We Tried This Insane $1,200 Whisky Flight
At $1,200 per flight, the 100 Years of Dalmore is not a cheap proposition. It is, however, an absurdly tasty one. It’s available at The Bar at the Baccarat Hotel in New York City, which is a really swank place to tipple 100 years worth of finely aged whisky. Dalmore and the Baccarat Hotel graciously allowed me to come sample the flight, gratis. Here, eight thoughts that go through your head while you’re drinking whisky that costs $400 per ounce.
This Is a Clever Conceit For a Whisky Flight
Given that the Dalmore distillery began operations in 1839 in Scotland, this trinity of drams doesn’t mark a centennial celebration. The 100 Years of Dalmore instead involves a touch of math. The flight is comprised of Dalmore 40 Year Old, Dalmore 35 Year Old, and Dalmore 25 Year Old. Add up the expressions and you get a nice even 100 years of whisky.
These Are Incredibly Rare Whiskies
Given the upscale nature of the Baccarat Hotel, it’s not surprising that its bar menu contains a number of exclusive and coveted offerings. But each of the Dalmore expressions are hard to come by in their own right. A mere 750 bottlings of Dalmore 40 are released annually, while 1,000 examples of the 25 and 35 make their way out into the world. To have all three in one spot is like hitting the lottery.
The Flight’s Presentation Is Far Too Elegant For the Likes of Me
You’re invited to sit at a magnificent marble table inside The Bar, beneath an opulent crystal chandelier while a gentleman in an impeccable suit deftly arranges your tasting accoutrements. Upon a silver serving tray, out come a trio of Baccarat crystal dram flutes, engraved with Dalmore’s logo, a stag’s head. Behind them, the wooden boxes of the spirits are arranged in a semi-circle. With mirrored interiors behind a pedestal upon which these lovely bottles perch, even the boxes are glitz and glam to the nines. Behind this elaborate setup, a giant ball of red roses that likely cost hundreds of dollars looms large, emanating a beautiful aroma. I feel like I’m in Jay Gatsby’s drawing room.
Good Lord, the 25 Year Old Is Sublime
The first dram is poured, via a (pure silver, I presume) jigger. One ounce of amber liquid flows into my glass and we’re off. The nose on the 25 Year Old is soft, sweet, and fruity. “While the 25 is obviously older than a Dalmore 18, we’ve turned up the flavor profile,” says Jordan Zimmerman, Dalmore’s Brand Ambassador. “Our master blender Richard Paterson works hard to marry different expressions of some of the rarest wine casks in the world.” Paterson parked the 25 Year Old first in American ex-bourbon and first-fill bourbon barrels, then into sherry casks and finished it in Tawny Port pipes from Portugal. The results of the world aging tour? Heaven in your glass. At first sip, fruity notes spring forth but if you let it linger, darker chocolatey flavors dominate. My glass empties far too quickly.
Who Will Give Me $5,499 For a Bottle of 35 Year Old?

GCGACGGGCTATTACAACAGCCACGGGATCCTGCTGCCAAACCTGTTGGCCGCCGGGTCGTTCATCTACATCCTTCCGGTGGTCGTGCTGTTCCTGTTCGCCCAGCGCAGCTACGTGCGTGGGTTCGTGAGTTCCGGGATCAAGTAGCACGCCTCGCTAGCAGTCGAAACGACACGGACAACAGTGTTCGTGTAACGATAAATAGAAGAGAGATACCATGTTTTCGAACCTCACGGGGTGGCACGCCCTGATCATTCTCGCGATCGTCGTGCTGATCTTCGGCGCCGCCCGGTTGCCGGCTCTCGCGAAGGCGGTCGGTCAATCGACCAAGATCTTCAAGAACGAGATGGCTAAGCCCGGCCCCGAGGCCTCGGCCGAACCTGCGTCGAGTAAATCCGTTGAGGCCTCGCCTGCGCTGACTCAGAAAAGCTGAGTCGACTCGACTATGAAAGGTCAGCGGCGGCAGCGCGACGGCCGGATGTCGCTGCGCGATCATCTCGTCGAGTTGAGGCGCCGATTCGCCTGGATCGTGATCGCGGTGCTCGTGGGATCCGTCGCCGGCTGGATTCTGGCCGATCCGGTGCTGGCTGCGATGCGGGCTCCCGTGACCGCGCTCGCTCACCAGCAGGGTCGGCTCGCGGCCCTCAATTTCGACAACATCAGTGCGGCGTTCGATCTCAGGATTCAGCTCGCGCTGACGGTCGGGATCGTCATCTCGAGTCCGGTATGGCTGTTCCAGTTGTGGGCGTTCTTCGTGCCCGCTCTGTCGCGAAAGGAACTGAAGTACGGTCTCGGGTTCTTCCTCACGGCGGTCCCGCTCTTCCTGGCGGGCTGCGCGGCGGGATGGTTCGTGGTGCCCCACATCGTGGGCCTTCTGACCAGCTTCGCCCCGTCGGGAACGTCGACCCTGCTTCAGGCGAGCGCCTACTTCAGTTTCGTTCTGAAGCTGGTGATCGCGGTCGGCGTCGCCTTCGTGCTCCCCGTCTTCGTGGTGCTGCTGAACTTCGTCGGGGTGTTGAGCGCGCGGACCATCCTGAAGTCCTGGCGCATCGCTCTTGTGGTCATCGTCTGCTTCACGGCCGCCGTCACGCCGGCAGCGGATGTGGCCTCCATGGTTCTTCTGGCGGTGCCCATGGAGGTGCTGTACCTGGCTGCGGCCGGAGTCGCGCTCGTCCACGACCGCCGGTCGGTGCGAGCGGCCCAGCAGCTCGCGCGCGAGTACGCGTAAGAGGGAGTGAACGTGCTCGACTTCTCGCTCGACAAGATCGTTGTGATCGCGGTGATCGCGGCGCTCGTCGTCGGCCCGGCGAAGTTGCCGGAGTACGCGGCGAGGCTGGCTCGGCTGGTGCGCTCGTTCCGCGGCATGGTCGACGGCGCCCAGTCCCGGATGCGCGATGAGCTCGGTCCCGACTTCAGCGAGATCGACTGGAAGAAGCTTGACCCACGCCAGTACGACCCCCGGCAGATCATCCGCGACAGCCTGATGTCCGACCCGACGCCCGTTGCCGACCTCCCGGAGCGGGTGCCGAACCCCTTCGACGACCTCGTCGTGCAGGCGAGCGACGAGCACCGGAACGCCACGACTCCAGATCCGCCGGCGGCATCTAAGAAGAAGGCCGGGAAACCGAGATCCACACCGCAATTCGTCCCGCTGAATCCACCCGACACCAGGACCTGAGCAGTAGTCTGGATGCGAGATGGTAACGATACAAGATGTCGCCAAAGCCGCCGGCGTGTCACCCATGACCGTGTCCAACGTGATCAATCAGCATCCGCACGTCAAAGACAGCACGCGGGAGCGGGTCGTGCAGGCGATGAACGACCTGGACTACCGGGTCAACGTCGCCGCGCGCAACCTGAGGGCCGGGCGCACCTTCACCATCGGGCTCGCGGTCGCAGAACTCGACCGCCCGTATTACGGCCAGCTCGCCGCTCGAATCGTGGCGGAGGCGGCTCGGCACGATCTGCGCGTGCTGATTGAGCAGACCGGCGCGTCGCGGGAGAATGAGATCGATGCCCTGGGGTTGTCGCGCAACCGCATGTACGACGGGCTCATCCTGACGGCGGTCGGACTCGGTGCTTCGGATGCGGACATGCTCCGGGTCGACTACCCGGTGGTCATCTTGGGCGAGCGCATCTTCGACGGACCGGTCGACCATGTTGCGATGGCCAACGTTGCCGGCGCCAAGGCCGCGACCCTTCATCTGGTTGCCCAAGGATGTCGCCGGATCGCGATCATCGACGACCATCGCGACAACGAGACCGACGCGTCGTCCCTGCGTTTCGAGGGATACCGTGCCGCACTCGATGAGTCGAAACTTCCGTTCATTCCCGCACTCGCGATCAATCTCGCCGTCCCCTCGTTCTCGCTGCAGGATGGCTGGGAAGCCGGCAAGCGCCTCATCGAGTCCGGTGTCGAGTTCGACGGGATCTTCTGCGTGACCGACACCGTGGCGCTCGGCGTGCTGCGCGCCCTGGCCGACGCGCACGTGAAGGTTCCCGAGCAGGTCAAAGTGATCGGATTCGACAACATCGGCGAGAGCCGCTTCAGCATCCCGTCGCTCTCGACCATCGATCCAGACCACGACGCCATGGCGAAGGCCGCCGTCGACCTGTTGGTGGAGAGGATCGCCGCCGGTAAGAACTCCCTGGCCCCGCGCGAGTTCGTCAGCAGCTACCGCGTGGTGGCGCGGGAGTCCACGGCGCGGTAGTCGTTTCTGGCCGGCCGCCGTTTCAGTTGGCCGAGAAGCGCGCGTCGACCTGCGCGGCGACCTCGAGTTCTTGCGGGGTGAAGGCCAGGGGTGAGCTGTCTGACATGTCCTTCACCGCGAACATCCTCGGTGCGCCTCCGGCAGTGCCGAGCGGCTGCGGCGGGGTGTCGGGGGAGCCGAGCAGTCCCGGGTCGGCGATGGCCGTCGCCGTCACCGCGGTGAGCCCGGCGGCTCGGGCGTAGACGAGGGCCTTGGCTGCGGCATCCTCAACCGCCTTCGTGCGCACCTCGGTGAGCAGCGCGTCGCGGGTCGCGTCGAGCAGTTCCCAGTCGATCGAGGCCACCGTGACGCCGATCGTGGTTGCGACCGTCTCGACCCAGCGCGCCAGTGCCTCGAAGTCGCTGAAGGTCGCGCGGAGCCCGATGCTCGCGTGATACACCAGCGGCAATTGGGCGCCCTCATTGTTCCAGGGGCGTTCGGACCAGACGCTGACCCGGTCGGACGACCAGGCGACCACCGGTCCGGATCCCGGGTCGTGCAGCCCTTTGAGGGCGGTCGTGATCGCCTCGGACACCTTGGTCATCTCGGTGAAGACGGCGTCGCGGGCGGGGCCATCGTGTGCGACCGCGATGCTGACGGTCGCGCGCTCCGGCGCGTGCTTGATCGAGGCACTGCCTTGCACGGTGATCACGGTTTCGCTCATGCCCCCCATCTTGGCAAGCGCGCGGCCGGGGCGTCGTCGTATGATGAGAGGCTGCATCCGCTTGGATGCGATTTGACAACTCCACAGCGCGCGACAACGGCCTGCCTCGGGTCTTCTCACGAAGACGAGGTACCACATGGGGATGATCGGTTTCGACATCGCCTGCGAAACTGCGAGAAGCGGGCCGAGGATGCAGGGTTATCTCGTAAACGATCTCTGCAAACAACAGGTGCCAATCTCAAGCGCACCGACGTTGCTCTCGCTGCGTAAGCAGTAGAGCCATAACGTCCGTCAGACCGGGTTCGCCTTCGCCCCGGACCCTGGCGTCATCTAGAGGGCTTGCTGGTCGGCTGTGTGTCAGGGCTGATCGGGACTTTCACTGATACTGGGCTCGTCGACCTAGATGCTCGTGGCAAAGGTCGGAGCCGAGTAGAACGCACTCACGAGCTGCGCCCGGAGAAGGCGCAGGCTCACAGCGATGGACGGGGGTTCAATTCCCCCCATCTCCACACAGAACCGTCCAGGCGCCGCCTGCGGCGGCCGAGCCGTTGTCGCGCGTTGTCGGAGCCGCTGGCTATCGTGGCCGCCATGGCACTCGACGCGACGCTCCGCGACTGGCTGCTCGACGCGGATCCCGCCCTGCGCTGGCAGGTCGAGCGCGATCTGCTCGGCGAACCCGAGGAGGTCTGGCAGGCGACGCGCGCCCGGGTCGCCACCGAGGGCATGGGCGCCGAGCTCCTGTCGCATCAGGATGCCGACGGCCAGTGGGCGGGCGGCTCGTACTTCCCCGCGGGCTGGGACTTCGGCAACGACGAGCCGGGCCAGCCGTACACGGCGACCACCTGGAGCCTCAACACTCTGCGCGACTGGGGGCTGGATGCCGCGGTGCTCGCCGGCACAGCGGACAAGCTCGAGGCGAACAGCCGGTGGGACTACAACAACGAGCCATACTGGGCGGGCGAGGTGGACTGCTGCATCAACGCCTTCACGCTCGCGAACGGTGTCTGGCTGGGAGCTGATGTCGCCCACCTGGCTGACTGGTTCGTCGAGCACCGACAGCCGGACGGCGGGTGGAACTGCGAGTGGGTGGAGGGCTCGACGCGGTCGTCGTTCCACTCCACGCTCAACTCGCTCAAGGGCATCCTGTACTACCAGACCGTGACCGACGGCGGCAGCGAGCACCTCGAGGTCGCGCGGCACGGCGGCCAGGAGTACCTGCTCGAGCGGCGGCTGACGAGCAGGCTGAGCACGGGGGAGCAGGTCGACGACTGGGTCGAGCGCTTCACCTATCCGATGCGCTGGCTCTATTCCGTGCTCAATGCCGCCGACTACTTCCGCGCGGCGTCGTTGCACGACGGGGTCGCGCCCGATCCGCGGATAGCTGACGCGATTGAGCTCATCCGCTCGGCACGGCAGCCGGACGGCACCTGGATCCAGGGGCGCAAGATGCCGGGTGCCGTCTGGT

The next stop on Paterson’s journey is the Dalmore 35, which completes stints first in Matusalem (sweetened Oloroso) casks, then in ex-bourbon barrels and finally in Colheita port pipes from the 1970s. As this is explained to me, I nod as though I understand what these words all mean, but really all I’m familiar with is “bourbon barrel.” One needn’t understand how the finished spirit ages to appreciate the flavor, however. It’s very rich and complex, and delicious. There are hints of soft citrus upfront, which yield to the pleasant chestnut and coffee flavors, sweetened by an undercurrent of port. It’s so tasty that I don’t want to finish it, lest it’s my favorite. I leave a few drops in the dram and we move onto the final glass.
Savor the Dalmore 40 Because You’ll Likely Never Taste It Again
While a mere 750 examples are produced annually, the number that actually reach America’s shores are absurdly scant: only 58 bottles hit the US in 2017. “Dalmore sits at the apex of the single malt scotch category,” Zimmerman says at one point. After swirling the 40 Year Old around your palate, you find it hard to argue with that sentiment. Paterson created this expression to celebrate his fiftieth year in the whisky industry, and he didn’t pull any punches. It has the simplest aging process of everything we’ve tried: migrating between ex-bourbon and sherry casks, before finishing in first-fill bourbon barrels, and the result is the spiciest and driest liquid of the trio. It’s heavy on the oak with some pops of orange and caramel dancing on your tongue.
It’s Near Impossible to Pick a Favorite
I crack the banal jokes about pouring seconds, and everyone around the tasting table politely laughs and subtly moves the bottles further from me. I wouldn’t pass up a second dram of any of the Dalmore rare expressions. They’re all uniquely grand in their own rights, and as a triumvirate, they play wonderfully off each other. However, if I was paying, I’d go back for the 35 Year Old. I savor the last bits I saved in that glass, let it coat my mouth and wait as long as I can before swallowing. It’s just perfect.
The 150 Years of Dalmore Needs to Happen
I ask how long the flight will remain on the Baccarat menu. “So long as we’ve got the liquid, we intend to keep it available,” Zimmerman says. While she notes a few flights have indeed sold, she declines to provide an exact number. I only ask because I want to know how many whisky heroes are out there, walking among us. There are plans to bring the 100 Years of Dalmore flight to Las Vegas, too, but what happens when the liquid is all consumed? Given there was a wildly limited release of Dalmore 50 in 2016, perhaps a 150 Years of Dalmore flight could become a reality? Zimmerman flashes a sly smile. “Never say never,” she surmises.
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